After spending eight years trying to conceive on their own, the Wygals turned to help from Carolinas Medical Center Women's Institute and an infertility drug called MOXI. They were pregnant within three months, and last year, they welcomed their first child – a healthy baby boy.

Family Health, Men's Health, Women's Health | one year ago

After 8 Years of Trying, Infertility Trial Helps Family Welcome Baby

After spending eight years trying to conceive on their own, the Wygals turned to help from Carolinas Medical Center Women's Institute and an infertility drug called MOXI. They were pregnant within three months, and last year, they welcomed their first child – a healthy baby boy, Colin. 

Update: Wygals Welcome Their First Child – a Healthy Baby Boy

(Updated March 2018) After spending eight years trying to conceive on their own, the Wygals turned to help from Carolinas Medical Center Women's Institute and an infertility drug called MOXI. They were pregnant within three months, and last year, they welcomed their first child a healthy baby boy, Colin.

The MOXI trial is no longer enrolling new couples, but there's good news: A new trial, FIT-PLESE, is now open for enrollment. FIT-PLESE is a weight loss trial that covers up to three IUI, or artificial insemination, cycles for qualified couples. To qualify, couples must have unexplained infertility when a woman's BMI is greater than 30. Please contact Kathy Ramsey at 704-355-2949 or Deanna Hamm at 704-355-7261 for more information.


Tasha Wygal, a cosmetologist, and Caleb Wygal, an author and entrepreneur, got married in 2002. “It was literally love at first sight,” says Caleb. “When I saw her I said to myself, ‘that's the girl I'm going to marry.’ I didn't quite get her number that night, but I did the next week, and eight months later we were married.”

The Wygals originally started thinking about starting a family in 2009 after they found out Caleb's younger brother and his wife were expecting their first child. They had hoped to have children who would be close in age.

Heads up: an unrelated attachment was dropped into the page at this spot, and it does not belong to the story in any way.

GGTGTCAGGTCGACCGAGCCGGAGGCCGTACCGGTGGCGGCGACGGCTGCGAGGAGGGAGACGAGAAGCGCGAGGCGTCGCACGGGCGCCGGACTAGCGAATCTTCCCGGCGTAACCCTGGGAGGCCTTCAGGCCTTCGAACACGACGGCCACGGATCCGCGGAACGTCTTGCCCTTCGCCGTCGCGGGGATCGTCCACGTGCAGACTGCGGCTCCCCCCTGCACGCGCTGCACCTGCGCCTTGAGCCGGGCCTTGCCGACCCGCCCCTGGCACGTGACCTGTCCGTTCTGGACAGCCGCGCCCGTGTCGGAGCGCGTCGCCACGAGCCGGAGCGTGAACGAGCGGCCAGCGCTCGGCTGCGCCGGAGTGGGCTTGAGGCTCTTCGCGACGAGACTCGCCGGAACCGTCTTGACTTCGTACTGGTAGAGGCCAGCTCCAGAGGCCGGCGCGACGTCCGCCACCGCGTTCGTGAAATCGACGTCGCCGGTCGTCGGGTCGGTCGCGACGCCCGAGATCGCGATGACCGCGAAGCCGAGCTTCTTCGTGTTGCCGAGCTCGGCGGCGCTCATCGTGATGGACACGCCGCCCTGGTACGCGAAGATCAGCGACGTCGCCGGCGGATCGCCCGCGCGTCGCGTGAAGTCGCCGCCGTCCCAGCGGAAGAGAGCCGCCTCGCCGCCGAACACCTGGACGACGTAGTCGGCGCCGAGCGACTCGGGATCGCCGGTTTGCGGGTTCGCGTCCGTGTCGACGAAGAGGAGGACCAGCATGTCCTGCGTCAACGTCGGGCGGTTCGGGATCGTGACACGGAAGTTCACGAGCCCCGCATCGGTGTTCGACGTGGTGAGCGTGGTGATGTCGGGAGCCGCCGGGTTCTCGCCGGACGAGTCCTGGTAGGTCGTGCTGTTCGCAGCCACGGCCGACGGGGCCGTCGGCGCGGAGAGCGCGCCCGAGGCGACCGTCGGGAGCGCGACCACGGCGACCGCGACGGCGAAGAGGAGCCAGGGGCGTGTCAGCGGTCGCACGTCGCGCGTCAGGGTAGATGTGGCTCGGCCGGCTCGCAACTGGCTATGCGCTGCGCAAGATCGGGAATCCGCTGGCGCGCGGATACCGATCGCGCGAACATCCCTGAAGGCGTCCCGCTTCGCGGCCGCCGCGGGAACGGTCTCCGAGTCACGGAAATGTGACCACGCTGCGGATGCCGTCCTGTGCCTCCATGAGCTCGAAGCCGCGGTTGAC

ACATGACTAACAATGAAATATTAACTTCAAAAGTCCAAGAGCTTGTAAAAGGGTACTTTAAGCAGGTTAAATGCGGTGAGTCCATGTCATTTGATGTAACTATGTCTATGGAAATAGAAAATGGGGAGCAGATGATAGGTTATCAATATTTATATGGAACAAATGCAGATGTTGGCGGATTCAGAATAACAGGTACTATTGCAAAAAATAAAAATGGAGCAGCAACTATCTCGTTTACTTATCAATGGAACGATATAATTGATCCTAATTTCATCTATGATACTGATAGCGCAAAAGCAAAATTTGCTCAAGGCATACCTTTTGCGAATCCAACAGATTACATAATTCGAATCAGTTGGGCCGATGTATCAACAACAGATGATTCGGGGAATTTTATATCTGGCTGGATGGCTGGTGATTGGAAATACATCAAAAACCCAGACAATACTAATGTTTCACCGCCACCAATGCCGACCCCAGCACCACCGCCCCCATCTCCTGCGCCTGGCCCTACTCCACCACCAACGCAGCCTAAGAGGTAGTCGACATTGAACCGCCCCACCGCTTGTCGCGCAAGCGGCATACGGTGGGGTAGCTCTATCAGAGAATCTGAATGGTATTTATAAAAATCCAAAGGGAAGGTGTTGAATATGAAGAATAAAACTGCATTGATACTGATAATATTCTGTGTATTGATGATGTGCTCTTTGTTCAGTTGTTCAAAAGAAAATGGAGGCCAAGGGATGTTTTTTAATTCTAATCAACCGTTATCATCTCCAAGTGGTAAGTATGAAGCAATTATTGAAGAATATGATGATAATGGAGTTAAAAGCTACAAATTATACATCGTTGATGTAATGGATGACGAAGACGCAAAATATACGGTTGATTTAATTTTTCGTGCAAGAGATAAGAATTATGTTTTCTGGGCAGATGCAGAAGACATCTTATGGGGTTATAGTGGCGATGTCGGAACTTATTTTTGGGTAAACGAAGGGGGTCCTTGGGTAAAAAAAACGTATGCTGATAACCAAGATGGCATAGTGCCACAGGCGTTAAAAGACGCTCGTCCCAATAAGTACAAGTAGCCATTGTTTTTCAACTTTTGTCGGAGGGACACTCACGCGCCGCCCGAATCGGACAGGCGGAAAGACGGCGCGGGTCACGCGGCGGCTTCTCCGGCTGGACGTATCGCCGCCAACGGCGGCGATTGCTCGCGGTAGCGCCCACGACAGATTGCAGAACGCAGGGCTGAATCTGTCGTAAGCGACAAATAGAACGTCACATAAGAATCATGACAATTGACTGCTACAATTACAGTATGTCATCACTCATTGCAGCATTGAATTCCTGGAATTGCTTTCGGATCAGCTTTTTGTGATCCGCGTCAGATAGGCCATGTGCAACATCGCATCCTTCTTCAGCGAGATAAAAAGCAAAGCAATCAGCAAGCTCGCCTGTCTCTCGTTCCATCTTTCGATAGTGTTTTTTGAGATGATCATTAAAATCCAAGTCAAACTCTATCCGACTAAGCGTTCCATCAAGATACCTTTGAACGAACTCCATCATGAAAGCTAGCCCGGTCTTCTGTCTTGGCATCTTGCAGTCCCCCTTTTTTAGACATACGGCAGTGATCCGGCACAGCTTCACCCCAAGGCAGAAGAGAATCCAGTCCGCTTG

When traditional conception methods didn’t work, they decided to seek out a fertility expert’s opinion. The couple was referred to Rebecca S. Usadi, MD, an associate director of reproductive endocrinology at CMC Women’s Institute. After the initial consultation, Dr. Usadi explained that the couple fell into the category of unexplained infertility and thought they might be a good fit for a clinical trial called MOXI (Males, Antioxidants and Infertility).

Infertility Trial Proves Fruitful

MOXI is a double-blind, placebo-controlled trial that examines whether mildly infertile males who take a twice daily dose of antioxidants in pill form will experience a boost in fertility. In a double blind placebo trial, some of the participants are given the treatment, others are given fake treatment (placebo), and neither the researchers nor the participants know which is which until the study ends.

The hope of the trial is that the antioxidants will prove to improve sperm quality, resulting in higher fertilization rates and improved embryo development.

The study is also looking to see if the antioxidants can improve the quality of the sperm, which would allow for couples with unexplained infertility to use less intensive therapies to get pregnant. Another upside of the MOXI trial is a cost savings on expensive infertility treatments. The trial covers the cost of three clomiphene (medication used to treat infertility) and intrauterine insemination (a fertility treatment) cycles for qualifying couples.

“It sounded like a win-win, and our best chance at having a child,” says Caleb.

Just a few weeks into the trial, Tasha had a feeling she that she might be pregnant. Her period was few days late, and she had serious heartburn.

“Seeing as how I may have been taking the real MOXI and not the placebo, I just hoped that it might have done the trick.”

Then, a visit with Dr. Usadi confirmed what they suspected – Tasha was indeed pregnant. The couple was ecstatic, apprehensive and nervous all at once.

Caleb’s advice to other couples facing similar circumstances: “Hang in there and keep trying! Yes, it can be discouraging, but try to look at the positives thoughout the process. It took nearly eight years for us, but with the right team of people, you can do it, too.” 

More About MOXI

The MOXI trial is now closed for enrollment. CMC Women’s Institute was one of eight sites across the country participating in the MOXI trial, and was the only place in Charlotte to offer couples this opportunity. The trial was led and funded by the Reproductive Medicine Network through the Eunice Kennedy Shriver National Institute of Child Health and Human Development (NIH). The MOXI Trial was open to certain couples with unexplained infertility. Qualifying women were between 18 and 35 years old, have regular menstrual cycles and open fallopian tubes. Qualifying couples also needed to have mildly decreased sperm parameters. 

“Mild male factor infertility is so common. If this trial is successful, there may be a very simple, inexpensive intervention that can help couples conceive naturally,” said Dr. Usadi.

Shortly after the Wygals discovered their pregnancy, a second couple enrolled in the trial confirmed that they are pregnant. 

 

Couple becomes pregnant after enrolling in MOXI trial at Carolinas HealthCare System.
The Wygals (Caleb and Tasha, second from right) with (from left) Kathleen Bratschi, a clinical nurse,Kathy Ramsey, MOXI study coordinator, and Dr. Rebecca Usadi, all with the Carolinas Medical Center Women's Institute.